Archive for April, 2006

Feeling the itch to compose

April 25th, 2006 by sjan

While I have been incredibly busy at work and busy with other projects, I find that I am missing composing. So I think that it may be time to get back to working on music.

With that in mind, I will no doubt be giving a few of my favorite online tools a workout. For things like modifying samples I use the at quite a bit. For things like finding odball sounds to work with of course I turn to . When it comes time for percussion inspiration I go to for African rhythms and ‘s Middle Eastern Rhythms FAQ. I use Anvil Studio for creating bass, melody and spheres, and then pull them into TiMidity to convert them to sampled wav files. Now, if I could just find an online idea generator . . ..

Snobbery hurting Linux migration?

April 19th, 2006 by sjan

An article at points out the issue of Linux user elitism and snobbery – which seems to be putting some Windows users off of trying Linux.

I know it is something I’ve said before (although I’m not sure I have said it here) but it bears repeating: we all start out as a n00b but somewhere along the way we had some kind of assistance to get where we are. It is only if we are willing to share what we know that we can spread our knowledge for the “greater good.” Besides, if you don’t tell anyone what you know, you get no claim to being 1337.

Peter Nederlof’s whatever:hover to the rescue!

April 16th, 2006 by sjan

Well, I found a way to do CSS2 drop-down menus and force IE to accept them. It takes a little bit of JavaScript madness created by Peter Nederlof called which forces IE to accept the :hover psuedo-class for any element (as is the spec for CSS2).

While it uses IE specific tricks to make it work, it can be done in such a way as to not break in other browsers. (In other words, the changes are only applied if the browser is IE.)

There is a handy tutorial at SEOConsultants that was incredibly helpful.

Speed vs. cool

April 13th, 2006 by sjan

I have been talking to my service provider, trying to get increased upstream bandwidth, but am shocked at the price. I find it unbelieveable that a carrier that doesn’t provide service in Anchorage can offer 768K up and down for much less than the carriers in Anchorage.

Anyhow, since it seems that upgrading my bandwidth isn’t likely to happen any time soon, I think I need to rework some elements of the site. The JS menus on the top bar and right-click currently use images for all of the elements. I will probably rework those to be text only. I would like to move away from JS menus and go to CSS menus, but they don’t work in Internet Explorer. Hmm.

So, for the short term, it looks like I need to pull some of the things that one of my co-workers describes as “way cool” and switch to something that will load faster for those who will notice it – which is anyone with a broadband connection. Of course, the provider says that 360K up is plenty, because I can keep 6 56K modems busy. I personally don’t know anyone who still connects to the internet via dial-up. I am sure there are some out there, and there are others who are on their cable or phone company’s “free” plan who get 56 or 128K cable or DSL connections, but I don’t personally know any of them either.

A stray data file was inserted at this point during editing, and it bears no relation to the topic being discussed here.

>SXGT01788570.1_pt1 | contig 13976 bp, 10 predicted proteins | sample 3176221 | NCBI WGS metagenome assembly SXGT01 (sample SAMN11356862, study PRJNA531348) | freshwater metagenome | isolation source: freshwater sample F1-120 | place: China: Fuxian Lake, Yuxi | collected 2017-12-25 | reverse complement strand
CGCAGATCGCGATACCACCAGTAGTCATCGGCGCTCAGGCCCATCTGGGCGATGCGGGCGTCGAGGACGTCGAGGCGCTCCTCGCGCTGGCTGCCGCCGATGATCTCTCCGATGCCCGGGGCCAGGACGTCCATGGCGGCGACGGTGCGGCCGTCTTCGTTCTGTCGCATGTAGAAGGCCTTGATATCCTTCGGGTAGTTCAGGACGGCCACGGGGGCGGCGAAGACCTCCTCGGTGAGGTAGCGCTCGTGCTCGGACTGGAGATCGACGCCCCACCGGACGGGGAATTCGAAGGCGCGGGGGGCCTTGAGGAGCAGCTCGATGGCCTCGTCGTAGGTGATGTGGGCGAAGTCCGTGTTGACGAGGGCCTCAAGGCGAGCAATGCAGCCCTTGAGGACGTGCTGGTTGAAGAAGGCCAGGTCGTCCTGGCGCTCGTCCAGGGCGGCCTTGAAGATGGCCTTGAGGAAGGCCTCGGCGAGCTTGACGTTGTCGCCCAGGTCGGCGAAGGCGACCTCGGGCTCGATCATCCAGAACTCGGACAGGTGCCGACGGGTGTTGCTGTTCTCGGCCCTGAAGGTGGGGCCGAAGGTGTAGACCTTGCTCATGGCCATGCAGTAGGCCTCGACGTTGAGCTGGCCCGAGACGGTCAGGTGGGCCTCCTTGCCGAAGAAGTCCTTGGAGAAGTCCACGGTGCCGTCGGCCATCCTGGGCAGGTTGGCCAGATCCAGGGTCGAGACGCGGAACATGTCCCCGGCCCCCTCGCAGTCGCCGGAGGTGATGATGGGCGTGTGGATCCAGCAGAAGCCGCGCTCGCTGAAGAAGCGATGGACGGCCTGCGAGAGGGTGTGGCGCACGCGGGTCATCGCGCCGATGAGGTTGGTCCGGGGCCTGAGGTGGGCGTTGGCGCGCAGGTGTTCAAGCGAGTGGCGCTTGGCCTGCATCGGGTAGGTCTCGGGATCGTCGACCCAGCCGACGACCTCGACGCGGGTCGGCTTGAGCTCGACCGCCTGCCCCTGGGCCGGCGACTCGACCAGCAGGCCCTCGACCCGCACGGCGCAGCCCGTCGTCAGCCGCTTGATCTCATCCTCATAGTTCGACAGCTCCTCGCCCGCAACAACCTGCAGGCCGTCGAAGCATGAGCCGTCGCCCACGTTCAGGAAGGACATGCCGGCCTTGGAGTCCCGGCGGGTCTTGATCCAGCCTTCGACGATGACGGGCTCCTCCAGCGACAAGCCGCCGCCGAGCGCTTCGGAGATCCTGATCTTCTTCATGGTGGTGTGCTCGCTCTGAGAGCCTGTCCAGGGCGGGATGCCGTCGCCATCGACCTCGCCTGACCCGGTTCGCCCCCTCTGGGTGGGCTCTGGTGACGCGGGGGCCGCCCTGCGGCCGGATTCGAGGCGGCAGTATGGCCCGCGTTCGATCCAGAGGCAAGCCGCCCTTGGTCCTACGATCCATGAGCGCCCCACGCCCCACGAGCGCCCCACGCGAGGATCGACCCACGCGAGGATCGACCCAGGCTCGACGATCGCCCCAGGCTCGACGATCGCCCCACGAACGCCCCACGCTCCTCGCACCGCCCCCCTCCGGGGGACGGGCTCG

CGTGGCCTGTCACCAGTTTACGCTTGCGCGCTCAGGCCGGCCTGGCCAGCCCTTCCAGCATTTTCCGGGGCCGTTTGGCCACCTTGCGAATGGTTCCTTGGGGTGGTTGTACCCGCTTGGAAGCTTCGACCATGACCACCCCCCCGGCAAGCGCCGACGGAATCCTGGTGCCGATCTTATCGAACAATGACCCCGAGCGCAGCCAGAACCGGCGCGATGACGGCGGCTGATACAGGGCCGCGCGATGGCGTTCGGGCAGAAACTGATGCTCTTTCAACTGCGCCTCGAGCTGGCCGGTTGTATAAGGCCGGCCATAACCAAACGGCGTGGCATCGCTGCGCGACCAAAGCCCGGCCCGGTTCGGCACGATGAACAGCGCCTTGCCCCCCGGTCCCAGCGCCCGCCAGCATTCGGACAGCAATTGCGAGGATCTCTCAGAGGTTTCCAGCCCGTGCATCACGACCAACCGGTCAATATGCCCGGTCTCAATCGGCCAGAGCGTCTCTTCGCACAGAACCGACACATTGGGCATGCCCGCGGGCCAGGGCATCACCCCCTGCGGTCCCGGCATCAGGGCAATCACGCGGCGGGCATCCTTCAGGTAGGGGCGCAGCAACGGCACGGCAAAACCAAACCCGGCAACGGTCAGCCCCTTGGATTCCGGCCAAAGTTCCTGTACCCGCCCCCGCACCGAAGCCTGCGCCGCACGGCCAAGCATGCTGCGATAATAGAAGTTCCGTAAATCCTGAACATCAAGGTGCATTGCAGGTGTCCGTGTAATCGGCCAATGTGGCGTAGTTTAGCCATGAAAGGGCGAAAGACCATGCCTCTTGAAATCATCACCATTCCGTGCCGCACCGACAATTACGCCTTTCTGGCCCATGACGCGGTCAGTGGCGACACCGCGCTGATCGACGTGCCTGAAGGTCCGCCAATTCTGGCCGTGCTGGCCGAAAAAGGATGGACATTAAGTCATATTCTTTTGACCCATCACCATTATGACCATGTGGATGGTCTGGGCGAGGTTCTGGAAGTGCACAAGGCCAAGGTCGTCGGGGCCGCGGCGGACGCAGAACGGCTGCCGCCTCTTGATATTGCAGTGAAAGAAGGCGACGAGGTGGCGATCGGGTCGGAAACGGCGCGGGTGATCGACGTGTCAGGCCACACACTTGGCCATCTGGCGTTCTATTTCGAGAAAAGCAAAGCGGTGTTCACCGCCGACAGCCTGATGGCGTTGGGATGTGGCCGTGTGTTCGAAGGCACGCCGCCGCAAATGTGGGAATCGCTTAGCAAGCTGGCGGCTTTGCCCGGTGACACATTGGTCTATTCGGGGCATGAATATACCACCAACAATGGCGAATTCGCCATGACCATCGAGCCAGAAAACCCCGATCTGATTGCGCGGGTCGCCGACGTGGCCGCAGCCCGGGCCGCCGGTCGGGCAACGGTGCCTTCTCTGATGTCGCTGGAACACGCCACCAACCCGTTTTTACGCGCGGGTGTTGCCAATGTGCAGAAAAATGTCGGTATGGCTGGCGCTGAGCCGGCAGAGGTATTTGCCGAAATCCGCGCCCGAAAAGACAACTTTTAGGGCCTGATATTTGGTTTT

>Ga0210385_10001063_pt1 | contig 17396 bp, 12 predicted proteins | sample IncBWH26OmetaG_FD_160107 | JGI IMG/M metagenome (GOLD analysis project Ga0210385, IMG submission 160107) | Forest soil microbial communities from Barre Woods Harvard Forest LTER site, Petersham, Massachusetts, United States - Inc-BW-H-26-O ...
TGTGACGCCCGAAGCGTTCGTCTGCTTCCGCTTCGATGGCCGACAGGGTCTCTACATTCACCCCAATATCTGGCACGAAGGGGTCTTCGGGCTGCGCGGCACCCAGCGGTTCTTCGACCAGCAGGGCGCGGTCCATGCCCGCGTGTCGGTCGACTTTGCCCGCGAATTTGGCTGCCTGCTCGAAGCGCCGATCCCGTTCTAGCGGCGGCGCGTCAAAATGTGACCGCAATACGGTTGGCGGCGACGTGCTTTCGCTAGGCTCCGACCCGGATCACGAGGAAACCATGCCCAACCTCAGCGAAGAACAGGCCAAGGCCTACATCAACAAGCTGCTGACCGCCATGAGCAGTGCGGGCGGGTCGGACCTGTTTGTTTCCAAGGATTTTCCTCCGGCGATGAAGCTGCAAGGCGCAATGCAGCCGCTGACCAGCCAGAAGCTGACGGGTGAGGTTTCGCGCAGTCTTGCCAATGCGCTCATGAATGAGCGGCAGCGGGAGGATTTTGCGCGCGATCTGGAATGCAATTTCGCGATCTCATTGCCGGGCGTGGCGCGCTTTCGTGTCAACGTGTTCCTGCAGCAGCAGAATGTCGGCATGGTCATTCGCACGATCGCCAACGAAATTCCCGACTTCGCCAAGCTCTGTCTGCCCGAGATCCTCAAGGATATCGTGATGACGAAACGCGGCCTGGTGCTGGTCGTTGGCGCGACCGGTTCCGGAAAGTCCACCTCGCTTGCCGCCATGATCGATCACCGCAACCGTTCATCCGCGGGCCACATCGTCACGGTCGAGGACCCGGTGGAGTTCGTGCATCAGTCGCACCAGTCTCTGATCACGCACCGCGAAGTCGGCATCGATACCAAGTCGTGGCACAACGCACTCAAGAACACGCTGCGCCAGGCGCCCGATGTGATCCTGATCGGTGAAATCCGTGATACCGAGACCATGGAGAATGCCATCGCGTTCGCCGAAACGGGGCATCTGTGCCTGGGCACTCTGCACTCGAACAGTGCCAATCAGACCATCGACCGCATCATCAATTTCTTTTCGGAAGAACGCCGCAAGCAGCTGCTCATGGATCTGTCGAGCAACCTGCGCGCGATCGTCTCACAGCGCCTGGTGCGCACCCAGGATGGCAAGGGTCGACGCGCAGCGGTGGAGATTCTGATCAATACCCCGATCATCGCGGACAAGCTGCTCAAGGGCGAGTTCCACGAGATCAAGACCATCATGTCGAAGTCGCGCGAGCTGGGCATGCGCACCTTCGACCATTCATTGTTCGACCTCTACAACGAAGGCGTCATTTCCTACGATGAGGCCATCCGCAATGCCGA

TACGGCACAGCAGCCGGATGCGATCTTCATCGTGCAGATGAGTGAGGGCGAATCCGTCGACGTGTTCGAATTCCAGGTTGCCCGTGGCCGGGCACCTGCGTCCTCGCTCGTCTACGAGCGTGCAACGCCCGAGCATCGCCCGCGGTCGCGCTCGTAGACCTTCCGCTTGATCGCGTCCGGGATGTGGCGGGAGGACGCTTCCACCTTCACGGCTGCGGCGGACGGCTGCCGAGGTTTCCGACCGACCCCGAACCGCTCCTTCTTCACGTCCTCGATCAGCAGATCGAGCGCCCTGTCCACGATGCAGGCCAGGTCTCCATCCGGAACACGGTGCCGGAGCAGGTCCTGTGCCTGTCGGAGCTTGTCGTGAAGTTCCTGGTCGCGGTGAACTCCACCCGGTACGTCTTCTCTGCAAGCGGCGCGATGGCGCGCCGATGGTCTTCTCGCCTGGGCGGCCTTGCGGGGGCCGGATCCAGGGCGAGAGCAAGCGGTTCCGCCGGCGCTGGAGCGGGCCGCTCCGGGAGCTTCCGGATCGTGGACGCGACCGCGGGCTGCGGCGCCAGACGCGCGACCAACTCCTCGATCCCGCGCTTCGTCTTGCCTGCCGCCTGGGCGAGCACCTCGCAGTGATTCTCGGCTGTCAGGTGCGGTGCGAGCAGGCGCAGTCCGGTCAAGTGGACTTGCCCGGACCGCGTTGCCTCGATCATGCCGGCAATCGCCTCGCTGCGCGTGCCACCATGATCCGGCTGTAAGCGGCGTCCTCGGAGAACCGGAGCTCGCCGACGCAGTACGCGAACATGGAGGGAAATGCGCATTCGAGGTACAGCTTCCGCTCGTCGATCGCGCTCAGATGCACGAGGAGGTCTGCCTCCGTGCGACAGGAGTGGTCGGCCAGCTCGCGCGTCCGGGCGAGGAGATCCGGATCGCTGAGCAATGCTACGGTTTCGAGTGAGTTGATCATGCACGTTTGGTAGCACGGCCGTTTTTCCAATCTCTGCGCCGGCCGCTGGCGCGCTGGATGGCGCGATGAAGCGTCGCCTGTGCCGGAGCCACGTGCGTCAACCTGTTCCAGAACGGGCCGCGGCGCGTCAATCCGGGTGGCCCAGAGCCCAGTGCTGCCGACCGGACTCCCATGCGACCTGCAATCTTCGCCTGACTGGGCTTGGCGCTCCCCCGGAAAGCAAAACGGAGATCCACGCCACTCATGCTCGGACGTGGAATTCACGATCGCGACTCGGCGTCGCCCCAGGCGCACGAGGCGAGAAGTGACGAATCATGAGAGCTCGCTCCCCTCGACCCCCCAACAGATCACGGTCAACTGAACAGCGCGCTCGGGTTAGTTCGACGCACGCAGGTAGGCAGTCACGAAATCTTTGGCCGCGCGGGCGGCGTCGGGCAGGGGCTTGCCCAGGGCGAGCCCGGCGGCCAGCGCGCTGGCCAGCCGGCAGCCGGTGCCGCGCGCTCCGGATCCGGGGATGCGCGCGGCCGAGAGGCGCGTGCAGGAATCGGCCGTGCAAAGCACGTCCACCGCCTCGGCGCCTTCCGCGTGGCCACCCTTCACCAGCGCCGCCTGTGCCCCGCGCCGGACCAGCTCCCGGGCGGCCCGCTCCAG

If they go one way . . .

April 8th, 2006 by sjan

I was reading over at Ted Leung ‘s blog that there is a rumor that VMWare is working on a MacOSX version. I have to wonder, could this be the impetus for Apple to release an OSX version that will run on non-Apple hardware, or will VMWare come up with a virtual machine that will look like Apple hardware to OSX? Either way, I would be running to grab my copy of OSX as quick as as I could.

Official Apple dual-boot Mac/Win software released

April 5th, 2006 by sjan

Computerworld is reporting today that Apple released a public beta of Boot Camp, a program that uses the GUI to partition the drive, burn an install CD with all the required drivers and install WindowsXP for dual booting on a MacX86. It is currently available as a limited time trial, but is reported to be included in the next version of OSX, 10.5 Leopard, which is to be released later this year.

This seems to be coming from Apple a lot quicker than anyone guessed. With that in mind, how much longer will it be before Apple releases a version of OSX that doesn’t require Apple hardware? Given that their business model involves selling the hardware on which to run their OS I doubt it could be anytime soon, although I really do hope they decide to take that route.

Despite the assertions of Apple’s senior vice president of worlwide marketing, Phillip Schiller, I don’t think that Apple necessarily has “superior hardware” nor do I think that the dual boot strategy makes me more apt to switch. I have long built my own PCs using the hardware I choose, or ordered from vendors where I can select the hardware to be installed, and I don’t intend to change that. I would not be surprised to find that I am not alone in hoping that Apple releases an “any X86 hardware” version of OSX.

Until then, I won’t hold my breath.